Carrying Hope scales up operations to provide essential items to children entering Texas foster homes.

By Jim Tuttle and Cecily Sailer

COVID-19, Fostering Conversation, Goods, Mental Health, Youth
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This story is equipped with a feature called SoundCite. Click on highlighted words with a “play” symbol to hear more from our conversation with Kristin Finan.

Kristin Finan is co-founder, president, and CEO of Carrying Hope, a nonprofit based in Austin, Texas, that creates and distributes “Hope Packs,” backpacks filled with helpful items for children who are entering the foster care system. She spoke with Resolve Magazine about how the pandemic has impacted the organization’s mission and foster care families like her own.

[The following conversation has been edited for brevity and clarity.]

Resolve Magazine [RM]: Please tell us about the primary needs that Carrying Hope was created to address, and why you co-founded the organization.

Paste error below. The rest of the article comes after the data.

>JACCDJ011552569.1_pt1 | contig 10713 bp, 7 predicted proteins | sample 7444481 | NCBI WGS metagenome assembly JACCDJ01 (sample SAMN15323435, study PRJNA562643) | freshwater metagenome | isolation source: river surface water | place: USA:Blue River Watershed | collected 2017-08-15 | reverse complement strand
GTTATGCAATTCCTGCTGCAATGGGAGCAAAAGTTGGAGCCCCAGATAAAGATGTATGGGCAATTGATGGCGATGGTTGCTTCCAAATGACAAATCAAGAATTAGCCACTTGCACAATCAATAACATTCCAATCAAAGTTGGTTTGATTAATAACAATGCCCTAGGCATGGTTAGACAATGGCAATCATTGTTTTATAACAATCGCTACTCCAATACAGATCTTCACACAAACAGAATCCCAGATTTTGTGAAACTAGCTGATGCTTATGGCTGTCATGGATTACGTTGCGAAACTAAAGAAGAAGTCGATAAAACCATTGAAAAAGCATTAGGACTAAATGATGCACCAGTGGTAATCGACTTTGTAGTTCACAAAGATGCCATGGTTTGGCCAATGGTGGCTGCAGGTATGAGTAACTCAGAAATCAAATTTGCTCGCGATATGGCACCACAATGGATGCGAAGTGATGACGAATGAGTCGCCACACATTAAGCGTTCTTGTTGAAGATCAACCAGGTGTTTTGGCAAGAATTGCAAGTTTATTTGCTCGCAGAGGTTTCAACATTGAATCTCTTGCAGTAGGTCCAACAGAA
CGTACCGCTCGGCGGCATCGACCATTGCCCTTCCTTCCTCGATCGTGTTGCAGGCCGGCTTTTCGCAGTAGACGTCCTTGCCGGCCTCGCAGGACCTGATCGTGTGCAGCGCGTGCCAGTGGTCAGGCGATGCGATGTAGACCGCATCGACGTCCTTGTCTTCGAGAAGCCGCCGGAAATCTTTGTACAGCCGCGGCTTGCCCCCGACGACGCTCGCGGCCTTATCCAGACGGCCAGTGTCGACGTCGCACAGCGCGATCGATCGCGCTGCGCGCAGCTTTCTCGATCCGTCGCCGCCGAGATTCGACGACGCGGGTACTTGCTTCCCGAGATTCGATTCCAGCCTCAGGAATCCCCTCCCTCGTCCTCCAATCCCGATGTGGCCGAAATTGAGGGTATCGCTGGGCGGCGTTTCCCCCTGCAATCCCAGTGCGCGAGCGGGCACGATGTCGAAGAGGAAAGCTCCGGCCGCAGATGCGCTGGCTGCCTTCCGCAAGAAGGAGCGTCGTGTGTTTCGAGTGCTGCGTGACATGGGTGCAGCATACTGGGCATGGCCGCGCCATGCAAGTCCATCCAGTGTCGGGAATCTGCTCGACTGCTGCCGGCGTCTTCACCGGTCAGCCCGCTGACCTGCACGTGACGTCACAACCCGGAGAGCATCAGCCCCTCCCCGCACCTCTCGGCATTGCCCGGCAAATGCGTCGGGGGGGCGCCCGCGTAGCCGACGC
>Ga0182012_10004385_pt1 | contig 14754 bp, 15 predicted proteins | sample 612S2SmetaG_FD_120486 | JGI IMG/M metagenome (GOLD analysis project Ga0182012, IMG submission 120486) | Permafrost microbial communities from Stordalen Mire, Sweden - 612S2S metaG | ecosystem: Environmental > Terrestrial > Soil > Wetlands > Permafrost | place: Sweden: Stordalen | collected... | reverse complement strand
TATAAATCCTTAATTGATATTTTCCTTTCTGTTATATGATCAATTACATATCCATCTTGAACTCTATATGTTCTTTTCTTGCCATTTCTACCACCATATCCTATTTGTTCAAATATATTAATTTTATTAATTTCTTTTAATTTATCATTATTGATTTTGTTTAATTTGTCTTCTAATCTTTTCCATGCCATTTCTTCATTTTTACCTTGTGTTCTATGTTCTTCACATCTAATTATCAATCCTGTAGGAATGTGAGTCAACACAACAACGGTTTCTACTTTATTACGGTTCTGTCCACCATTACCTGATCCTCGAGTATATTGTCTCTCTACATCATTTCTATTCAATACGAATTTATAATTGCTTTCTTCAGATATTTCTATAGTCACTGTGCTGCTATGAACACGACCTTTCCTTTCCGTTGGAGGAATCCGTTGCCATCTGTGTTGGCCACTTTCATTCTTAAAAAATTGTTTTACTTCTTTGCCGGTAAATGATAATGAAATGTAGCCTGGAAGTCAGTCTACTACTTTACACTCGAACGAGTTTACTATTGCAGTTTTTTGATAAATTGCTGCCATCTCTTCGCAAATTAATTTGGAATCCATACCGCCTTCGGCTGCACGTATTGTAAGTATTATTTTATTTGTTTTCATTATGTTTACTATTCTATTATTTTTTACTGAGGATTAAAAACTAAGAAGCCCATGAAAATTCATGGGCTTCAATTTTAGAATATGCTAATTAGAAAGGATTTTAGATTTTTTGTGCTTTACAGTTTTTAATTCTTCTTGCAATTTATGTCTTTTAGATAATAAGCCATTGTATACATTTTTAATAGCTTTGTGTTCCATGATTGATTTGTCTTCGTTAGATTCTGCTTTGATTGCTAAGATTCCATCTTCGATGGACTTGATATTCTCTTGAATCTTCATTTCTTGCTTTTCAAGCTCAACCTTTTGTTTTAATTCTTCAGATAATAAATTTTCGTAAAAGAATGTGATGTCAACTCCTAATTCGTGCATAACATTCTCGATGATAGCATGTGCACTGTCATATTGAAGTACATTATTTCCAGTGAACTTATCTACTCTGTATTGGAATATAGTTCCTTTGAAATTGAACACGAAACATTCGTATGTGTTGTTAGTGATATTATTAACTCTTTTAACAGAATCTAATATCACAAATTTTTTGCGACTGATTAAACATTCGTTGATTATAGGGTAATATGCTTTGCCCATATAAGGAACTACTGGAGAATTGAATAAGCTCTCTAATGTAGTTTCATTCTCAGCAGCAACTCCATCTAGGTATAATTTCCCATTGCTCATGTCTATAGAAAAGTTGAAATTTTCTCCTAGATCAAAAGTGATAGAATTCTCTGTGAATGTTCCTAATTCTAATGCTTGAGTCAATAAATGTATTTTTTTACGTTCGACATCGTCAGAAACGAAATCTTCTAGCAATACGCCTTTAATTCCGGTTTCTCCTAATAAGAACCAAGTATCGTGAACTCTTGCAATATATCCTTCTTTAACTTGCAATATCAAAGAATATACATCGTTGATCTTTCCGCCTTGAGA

Kristin Finan [KF]: As a foster mom myself, I was watching these kids show up at our doorstep with absolutely nothing. It seems like placements always happen at midnight or 2:00 a.m., and so someone has to rush out to Wal-Mart because if you take emergency foster placements, which is what we do, you really can’t predict the age or gender of a child that’s going to come. 

We founded Carrying Hope because we wanted these kids, on what is very likely the worst day of their lives, to know from the minute they enter a new home that there is hope and someone who loves them, who is looking out for what they need in that moment. We try to include everything a child will need for the first 48 hours in a Hope Pack.